Sorry this post is late, but I’ve been living the high life and haven’t had much access to a computer, especially today. By living the high life, I mean Charles and I went to see Frozen [lovely movie; I always love a good sister story!] with family, had lunch and made a last-minute Target run before heading over to the grandparents’ for supper. You know, real high adrenaline stuff.
I’m also sorry your Advent season has been hit and miss. I hope that overall it’s been more satisfying than frustrating. Partly this is because I really empathize, and partly it’s because I found a new recipe I want to try while we’re there, and if you’re burnt out on trying things because nothing’s working, it will be harder to convince you.
So, since we’ve gotten to VA, we spent a few days in Williamsburg on what one of our waitresses called a “babymoon.” I don’t have much opinion of the word itself, but it aptly described my mindset, to a certain degree. We took the scenic route from Norfolk on Thursday.
We checked in to our hotel and walked down the street to start enjoying Williamsburg.
It was a clear but chilly day and rather empty of other visitors. We even had lunch at one of our favorite places (a sandwich shop), could breathe without being crushed, and got our food in just a few minutes. This was a far cry from two days later, when we returned, along with half the population of eastern Virginia, it seemed.
I don’t know if you remember, but this was one of the places we came for our honeymoon, and it’s a favorite destination for us, still. This time we took a tour of the Christmas decorations.
The wreaths and such were as lovely as usual, but unfortunately not as symbolic as I was hoping, which meant that the value of the tour really lay in what the guide could provide in terms of historical context. … Um, well yes! It is a hazard in such a situation to know too much history; why do you ask? … As I reminded Charles after the tour, the guide said she was a “history nerd,” not a “history expert.”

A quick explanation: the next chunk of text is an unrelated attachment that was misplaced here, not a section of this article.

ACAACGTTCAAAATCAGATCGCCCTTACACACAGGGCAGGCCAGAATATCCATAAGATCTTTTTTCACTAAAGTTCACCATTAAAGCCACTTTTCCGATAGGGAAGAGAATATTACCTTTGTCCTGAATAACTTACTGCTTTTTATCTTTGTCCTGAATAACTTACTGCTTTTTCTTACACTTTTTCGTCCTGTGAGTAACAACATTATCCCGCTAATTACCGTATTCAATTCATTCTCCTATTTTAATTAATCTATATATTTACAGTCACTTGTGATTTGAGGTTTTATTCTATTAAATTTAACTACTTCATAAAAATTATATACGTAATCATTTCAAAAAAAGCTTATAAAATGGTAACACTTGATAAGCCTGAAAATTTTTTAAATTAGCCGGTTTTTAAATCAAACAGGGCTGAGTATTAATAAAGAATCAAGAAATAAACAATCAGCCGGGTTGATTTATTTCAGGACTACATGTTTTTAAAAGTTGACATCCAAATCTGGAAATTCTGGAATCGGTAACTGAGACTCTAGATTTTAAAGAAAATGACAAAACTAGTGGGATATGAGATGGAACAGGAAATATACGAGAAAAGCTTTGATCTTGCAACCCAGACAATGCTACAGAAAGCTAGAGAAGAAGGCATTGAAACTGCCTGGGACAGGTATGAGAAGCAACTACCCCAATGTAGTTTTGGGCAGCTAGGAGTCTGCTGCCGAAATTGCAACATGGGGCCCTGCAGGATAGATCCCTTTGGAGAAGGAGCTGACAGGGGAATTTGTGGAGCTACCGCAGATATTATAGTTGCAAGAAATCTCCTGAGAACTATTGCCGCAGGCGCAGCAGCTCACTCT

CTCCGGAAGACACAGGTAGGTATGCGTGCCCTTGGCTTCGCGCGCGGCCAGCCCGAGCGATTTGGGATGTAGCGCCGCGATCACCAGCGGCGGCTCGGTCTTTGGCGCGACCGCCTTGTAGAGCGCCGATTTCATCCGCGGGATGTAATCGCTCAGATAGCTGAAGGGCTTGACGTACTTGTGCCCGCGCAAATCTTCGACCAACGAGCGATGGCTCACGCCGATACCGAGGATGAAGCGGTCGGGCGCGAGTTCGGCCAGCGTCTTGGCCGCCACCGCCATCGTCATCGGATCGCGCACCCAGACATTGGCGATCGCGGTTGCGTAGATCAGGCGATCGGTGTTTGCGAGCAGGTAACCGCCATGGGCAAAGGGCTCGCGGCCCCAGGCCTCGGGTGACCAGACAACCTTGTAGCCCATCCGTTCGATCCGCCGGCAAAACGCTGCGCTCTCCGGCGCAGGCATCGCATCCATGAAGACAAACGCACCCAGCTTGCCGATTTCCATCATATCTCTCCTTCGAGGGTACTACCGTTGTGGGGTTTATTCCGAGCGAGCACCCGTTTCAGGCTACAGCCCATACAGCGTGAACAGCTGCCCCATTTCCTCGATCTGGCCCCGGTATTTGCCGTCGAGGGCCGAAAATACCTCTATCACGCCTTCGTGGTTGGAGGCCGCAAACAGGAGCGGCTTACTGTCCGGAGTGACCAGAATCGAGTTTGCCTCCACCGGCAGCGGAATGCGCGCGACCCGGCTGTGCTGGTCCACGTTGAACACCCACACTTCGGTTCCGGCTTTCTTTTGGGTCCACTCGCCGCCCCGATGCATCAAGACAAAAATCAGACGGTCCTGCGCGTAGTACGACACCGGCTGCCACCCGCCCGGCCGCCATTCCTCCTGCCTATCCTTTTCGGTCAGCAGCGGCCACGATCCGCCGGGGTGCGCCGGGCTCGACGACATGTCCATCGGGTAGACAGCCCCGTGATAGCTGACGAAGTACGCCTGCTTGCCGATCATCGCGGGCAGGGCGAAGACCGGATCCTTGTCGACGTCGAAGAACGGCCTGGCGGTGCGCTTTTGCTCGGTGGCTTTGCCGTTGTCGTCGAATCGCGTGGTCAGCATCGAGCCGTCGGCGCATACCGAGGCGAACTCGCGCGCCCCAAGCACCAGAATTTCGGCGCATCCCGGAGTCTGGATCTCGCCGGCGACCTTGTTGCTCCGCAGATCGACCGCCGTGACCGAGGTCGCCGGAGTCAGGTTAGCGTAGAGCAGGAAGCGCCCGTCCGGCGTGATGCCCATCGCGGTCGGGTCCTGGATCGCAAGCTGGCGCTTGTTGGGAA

We took the town at our leisure and enjoyed the various programs. At one of them, Charles was asked to dance by one of the historical interpreters, so that was fun. I figured if I was asked, I would hopefully be able to quote my Jane Austen appropriately: that at the moment I was “almost past every thing but tea and quadrille” (Emma I.3). Just so you know, I did take pictures, but the light was too low, the camera too slow, and the dancing too uproarious (apparently) to catch.
My favorite was probably the theatrical program, wherein they played three scenes to demonstrate the characters of the fop, the rogue, and the villain, and I found a new play to read before too long has passed: Lethe, by David Garrick. I did quite a bit of study of late 16th and early 17th century drama, and I took a Restoration drama class, but I never got much into the 18th century in the dramatic genre (oh, let’s be honest; I never got much into the 18th century in any genre. The poetry in particular is
abysmal not really to my taste). But this particular scene was hysterical, and I’d like to see how the play as a whole holds up.
We relaxed and had a good time together; ate well, slept plenty, and entirely enjoyed ourselves, so we were very glad the flights across the country were cheaper on Wednesday than the weekend, giving us an excuse to come earlier.
Since Saturday, we’ve been spending time with family, catching up, playing games, obviously watching movies. I can’t believe tomorrow is already Christmas Eve; and then Wednesday is Christmas itself. Let’s take a break for the holiday – focus on worship and family – and then come back on Friday, shall we?
To you, Erin, and everyone else, have a wonderful time celebrating and a very merry Christmas!